Page:American Archives, Series 4, Volume 1.djvu/521

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CONTINENTAL CONGRESS, OCTOBER 20, 1774

Monday, October 17, 1774.

The Congress met according to adjournment.

Mr. John Dickinson appeared in Congress as a Deputy for the Province of Pennsylvania, and produced his credentials, as follows:

In Assembly, October 15, 1774, A. M.

"Upon motion by Mr. Ross,

"Ordered, That Mr. J. Dickinson be, and he is hereby added to the Committee of Deputies appointed by the late Assembly of this Province, to attend the General Congress now sitting in the City of Philadelphia on American Grievances. By order of the House,

"Cha. Moore, Clerk of the Assembly."

The same being approved, Mr. J. Dickinson took his seat as one of the Deputies for the Province of Pennsylvania.

The Congress then resumed the consideration of the Plan of Association, &c., and after spending the remainder of that day on that subject, adjourned till to-morrow.


Tuesday, October 18, 1774.

The Congress resumed the consideration of the Plan of Association, &c., and after sundry amendments, the same was agreed to, and ordered to be transcribed, that it may be signed by the several Members.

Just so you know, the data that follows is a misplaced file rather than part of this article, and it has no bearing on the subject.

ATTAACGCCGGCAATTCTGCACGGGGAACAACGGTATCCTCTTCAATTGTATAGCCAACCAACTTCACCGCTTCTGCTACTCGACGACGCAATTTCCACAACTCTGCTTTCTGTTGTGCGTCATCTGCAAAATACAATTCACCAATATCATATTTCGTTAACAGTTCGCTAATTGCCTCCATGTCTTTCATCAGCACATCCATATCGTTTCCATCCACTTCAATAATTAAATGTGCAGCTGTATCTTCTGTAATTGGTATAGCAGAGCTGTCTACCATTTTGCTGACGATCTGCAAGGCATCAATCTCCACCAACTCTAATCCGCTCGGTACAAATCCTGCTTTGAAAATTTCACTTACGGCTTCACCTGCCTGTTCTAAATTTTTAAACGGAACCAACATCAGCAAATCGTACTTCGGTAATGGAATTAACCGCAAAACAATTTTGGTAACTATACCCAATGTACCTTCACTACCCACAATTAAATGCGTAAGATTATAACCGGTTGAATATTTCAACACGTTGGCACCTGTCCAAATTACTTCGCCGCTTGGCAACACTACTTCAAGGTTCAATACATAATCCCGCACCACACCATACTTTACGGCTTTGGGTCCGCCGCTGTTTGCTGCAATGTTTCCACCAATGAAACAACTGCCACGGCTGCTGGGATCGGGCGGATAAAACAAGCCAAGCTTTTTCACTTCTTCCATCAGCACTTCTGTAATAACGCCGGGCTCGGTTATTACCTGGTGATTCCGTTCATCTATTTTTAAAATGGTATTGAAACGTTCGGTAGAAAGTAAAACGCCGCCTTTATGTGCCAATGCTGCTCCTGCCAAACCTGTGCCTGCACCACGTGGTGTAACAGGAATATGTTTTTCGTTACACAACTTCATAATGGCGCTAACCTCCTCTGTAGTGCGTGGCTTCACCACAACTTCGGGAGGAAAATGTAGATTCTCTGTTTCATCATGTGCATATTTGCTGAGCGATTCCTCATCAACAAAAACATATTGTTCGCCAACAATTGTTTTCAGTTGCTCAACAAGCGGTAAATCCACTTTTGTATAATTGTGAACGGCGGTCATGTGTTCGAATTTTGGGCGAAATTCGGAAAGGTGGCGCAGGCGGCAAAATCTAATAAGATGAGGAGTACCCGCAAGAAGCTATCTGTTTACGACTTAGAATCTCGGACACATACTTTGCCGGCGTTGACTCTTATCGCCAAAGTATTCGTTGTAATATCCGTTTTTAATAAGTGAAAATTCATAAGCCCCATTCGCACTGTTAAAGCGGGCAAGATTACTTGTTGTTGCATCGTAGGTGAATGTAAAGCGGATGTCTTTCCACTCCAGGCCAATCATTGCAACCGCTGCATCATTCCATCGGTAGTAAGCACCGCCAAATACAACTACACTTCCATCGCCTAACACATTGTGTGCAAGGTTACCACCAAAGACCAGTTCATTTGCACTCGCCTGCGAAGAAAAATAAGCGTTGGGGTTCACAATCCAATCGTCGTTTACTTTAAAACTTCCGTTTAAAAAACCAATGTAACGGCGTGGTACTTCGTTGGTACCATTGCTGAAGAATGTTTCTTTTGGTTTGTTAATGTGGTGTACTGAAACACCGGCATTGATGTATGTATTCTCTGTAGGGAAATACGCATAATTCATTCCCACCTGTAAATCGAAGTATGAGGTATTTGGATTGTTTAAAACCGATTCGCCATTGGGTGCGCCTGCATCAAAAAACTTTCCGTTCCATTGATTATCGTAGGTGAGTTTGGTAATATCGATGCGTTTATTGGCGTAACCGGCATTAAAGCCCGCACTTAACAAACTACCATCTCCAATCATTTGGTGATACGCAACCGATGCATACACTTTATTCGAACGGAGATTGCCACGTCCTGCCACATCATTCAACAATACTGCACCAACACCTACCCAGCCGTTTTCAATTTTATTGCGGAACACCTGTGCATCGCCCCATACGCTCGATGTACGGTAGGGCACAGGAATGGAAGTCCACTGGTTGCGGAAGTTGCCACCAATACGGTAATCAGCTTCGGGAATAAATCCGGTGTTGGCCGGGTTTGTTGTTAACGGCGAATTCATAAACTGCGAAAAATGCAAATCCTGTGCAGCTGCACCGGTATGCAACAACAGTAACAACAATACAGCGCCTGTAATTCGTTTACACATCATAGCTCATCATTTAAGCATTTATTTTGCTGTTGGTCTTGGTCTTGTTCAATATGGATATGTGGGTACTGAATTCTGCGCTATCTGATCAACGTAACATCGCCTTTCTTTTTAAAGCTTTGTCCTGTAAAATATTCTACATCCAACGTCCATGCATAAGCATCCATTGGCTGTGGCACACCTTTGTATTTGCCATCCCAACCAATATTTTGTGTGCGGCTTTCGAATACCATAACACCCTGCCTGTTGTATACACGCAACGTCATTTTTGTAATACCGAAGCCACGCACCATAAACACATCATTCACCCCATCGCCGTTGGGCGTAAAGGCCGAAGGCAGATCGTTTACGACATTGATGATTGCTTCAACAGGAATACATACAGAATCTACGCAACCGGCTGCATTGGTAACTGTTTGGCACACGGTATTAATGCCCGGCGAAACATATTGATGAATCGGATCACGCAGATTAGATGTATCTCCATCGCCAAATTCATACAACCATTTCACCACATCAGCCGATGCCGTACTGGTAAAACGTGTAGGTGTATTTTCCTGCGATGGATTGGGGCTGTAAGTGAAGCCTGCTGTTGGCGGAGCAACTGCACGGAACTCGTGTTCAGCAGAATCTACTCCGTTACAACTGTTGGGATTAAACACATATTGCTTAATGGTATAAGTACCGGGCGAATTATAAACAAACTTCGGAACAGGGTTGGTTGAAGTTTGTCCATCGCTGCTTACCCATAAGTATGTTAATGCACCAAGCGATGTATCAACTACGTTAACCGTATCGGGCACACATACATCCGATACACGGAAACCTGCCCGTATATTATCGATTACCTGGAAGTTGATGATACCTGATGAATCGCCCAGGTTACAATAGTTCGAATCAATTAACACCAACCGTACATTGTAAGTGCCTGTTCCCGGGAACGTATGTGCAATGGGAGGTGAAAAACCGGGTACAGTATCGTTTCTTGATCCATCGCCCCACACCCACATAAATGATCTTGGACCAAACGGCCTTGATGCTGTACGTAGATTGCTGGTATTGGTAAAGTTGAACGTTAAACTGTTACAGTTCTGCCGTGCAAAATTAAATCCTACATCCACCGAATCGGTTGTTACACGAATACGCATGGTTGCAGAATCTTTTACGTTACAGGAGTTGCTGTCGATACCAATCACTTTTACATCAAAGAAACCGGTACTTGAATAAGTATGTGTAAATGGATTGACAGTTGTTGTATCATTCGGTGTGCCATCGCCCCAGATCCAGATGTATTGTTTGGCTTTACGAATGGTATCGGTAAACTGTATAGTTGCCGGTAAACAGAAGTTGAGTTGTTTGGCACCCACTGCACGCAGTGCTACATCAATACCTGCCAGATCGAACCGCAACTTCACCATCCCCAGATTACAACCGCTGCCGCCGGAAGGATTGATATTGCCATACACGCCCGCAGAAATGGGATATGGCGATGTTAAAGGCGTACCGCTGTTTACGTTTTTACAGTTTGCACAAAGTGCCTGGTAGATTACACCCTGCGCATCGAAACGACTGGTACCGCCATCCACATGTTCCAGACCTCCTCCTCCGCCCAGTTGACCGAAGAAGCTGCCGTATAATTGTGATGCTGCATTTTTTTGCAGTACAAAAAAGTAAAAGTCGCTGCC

The Committee appointed to prepare an Address to the People of Great Britain, brought in a draught, which was read and ordered to lie on the table, for the perusal of the Members, and to be taken into consideration to-morrow.


Wednesday, October 19, 1774.

The Congress met and resumed the consideration of the Address to the People of Great Britain, and the same being debated by paragraphs, and sundry amendments made, the same was re-committed, in order that the amendments may be taken in.

The Committee appointed to prepare a Memorial to the Inhabitants of these Colonies, reported a draught, which was read, and ordered to lie on the table.

Ordered, That this Memorial be taken into consideration to-morrow.


Thursday, October 20, 1774.

The Association being copied, was read, and signed at the table, and is as follows: